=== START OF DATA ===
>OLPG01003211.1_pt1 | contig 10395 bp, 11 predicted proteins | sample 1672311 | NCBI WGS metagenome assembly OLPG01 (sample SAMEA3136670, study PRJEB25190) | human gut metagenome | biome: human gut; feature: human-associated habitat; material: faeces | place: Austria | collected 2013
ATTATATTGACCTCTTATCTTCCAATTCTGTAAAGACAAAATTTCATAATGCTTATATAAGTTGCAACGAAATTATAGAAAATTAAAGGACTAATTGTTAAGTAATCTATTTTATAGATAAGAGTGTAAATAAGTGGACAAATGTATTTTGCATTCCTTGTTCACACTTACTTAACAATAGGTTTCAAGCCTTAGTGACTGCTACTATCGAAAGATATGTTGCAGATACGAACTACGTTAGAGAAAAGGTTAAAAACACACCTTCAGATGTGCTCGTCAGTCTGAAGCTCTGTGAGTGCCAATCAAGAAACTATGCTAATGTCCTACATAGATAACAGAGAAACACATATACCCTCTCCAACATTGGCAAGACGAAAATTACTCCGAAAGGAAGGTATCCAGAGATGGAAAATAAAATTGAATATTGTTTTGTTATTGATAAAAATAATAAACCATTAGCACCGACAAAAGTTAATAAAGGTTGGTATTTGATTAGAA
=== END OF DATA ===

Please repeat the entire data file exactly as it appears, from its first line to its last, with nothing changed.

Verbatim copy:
>OLPG01003211.1_pt1 | contig 10395 bp, 11 predicted proteins | sample 1672311 | NCBI WGS metagenome assembly OLPG01 (sample SAMEA3136670, study PRJEB25190) | human gut metagenome | biome: human gut; feature: human-associated habitat; material: faeces | place: Austria | collected 2013
ATTATATTGACCTCTTATCTTCCAATTCTGTAAAGACAAAATTTCATAATGCTTATATAAGTTGCAACGAAATTATAGAAAATTAAAGGACTAATTGTTAAGTAATCTATTTTATAGATAAGAGTGTAAATAAGTGGACAAATGTATTTTGCATTCCTTGTTCACACTTACTTAACAATAGGTTTCAAGCCTTAGTGACTGCTACTATCGAAAGATATGTTGCAGATACGAACTACGTTAGAGAAAAGGTTAAAAACACACCTTCAGATGTGCTCGTCAGTCTGAAGCTCTGTGAGTGCCAATCAAGAAACTATGCTAATGTCCTACATAGATAACAGAGAAACACATATACCCTCTCCAACATTGGCAAGACGAAAATTACTCCGAAAGGAAGGTATCCAGAGATGGAAAATAAAATTGAATATTGTTTTGTTATTGATAAAAATAATAAACCATTAGCACCGACAAAAGTTAATAAAGGTTGGTATTTGATTAGAA